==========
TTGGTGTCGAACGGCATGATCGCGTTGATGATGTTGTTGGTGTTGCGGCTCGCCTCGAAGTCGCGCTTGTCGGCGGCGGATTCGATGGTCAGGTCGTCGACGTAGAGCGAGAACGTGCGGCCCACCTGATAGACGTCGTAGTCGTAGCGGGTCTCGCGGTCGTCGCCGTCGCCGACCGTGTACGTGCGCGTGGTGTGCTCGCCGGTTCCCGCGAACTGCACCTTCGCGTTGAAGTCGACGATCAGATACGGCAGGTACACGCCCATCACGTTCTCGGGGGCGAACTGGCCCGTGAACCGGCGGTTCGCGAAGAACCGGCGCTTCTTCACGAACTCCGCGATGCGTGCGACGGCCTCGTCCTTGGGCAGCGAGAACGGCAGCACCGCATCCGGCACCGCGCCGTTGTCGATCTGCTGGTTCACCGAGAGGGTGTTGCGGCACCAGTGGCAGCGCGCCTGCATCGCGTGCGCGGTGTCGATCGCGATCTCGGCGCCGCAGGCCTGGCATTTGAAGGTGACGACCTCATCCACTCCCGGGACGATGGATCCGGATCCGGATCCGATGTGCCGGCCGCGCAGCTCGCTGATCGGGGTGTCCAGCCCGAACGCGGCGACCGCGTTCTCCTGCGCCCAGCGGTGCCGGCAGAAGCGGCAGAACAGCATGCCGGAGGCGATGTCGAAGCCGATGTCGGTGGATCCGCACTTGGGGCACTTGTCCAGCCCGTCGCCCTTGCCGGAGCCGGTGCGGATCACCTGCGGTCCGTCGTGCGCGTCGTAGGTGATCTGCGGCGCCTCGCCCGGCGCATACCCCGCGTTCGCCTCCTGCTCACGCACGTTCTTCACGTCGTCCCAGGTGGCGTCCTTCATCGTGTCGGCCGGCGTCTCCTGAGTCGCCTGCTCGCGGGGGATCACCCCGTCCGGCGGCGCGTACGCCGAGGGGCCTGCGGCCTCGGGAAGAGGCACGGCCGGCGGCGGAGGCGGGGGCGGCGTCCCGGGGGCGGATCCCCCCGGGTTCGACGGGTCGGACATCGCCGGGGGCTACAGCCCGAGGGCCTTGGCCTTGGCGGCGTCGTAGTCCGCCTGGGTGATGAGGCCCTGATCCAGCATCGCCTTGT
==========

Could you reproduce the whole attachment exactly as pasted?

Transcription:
TTGGTGTCGAACGGCATGATCGCGTTGATGATGTTGTTGGTGTTGCGGCTCGCCTCGAAGTCGCGCTTGTCGGCGGCGGATTCGATGGTCAGGTCGTCGACGTAGAGCGAGAACGTGCGGCCCACCTGATAGACGTCGTAGTCGTAGCGGGTCTCGCGGTCGTCGCCGTCGCCGACCGTGTACGTGCGCGTGGTGTGCTCGCCGGTTCCCGCGAACTGCACCTTCGCGTTGAAGTCGACGATCAGATACGGCAGGTACACGCCCATCACGTTCTCGGGGGCGAACTGGCCCGTGAACCGGCGGTTCGCGAAGAACCGGCGCTTCTTCACGAACTCCGCGATGCGTGCGACGGCCTCGTCCTTGGGCAGCGAGAACGGCAGCACCGCATCCGGCACCGCGCCGTTGTCGATCTGCTGGTTCACCGAGAGGGTGTTGCGGCACCAGTGGCAGCGCGCCTGCATCGCGTGCGCGGTGTCGATCGCGATCTCGGCGCCGCAGGCCTGGCATTTGAAGGTGACGACCTCATCCACTCCCGGGACGATGGATCCGGATCCGGATCCGATGTGCCGGCCGCGCAGCTCGCTGATCGGGGTGTCCAGCCCGAACGCGGCGACCGCGTTCTCCTGCGCCCAGCGGTGCCGGCAGAAGCGGCAGAACAGCATGCCGGAGGCGATGTCGAAGCCGATGTCGGTGGATCCGCACTTGGGGCACTTGTCCAGCCCGTCGCCCTTGCCGGAGCCGGTGCGGATCACCTGCGGTCCGTCGTGCGCGTCGTAGGTGATCTGCGGCGCCTCGCCCGGCGCATACCCCGCGTTCGCCTCCTGCTCACGCACGTTCTTCACGTCGTCCCAGGTGGCGTCCTTCATCGTGTCGGCCGGCGTCTCCTGAGTCGCCTGCTCGCGGGGGATCACCCCGTCCGGCGGCGCGTACGCCGAGGGGCCTGCGGCCTCGGGAAGAGGCACGGCCGGCGGCGGAGGCGGGGGCGGCGTCCCGGGGGCGGATCCCCCCGGGTTCGACGGGTCGGACATCGCCGGGGGCTACAGCCCGAGGGCCTTGGCCTTGGCGGCGTCGTAGTCCGCCTGGGTGATGAGGCCCTGATCCAGCATCGCCTTGT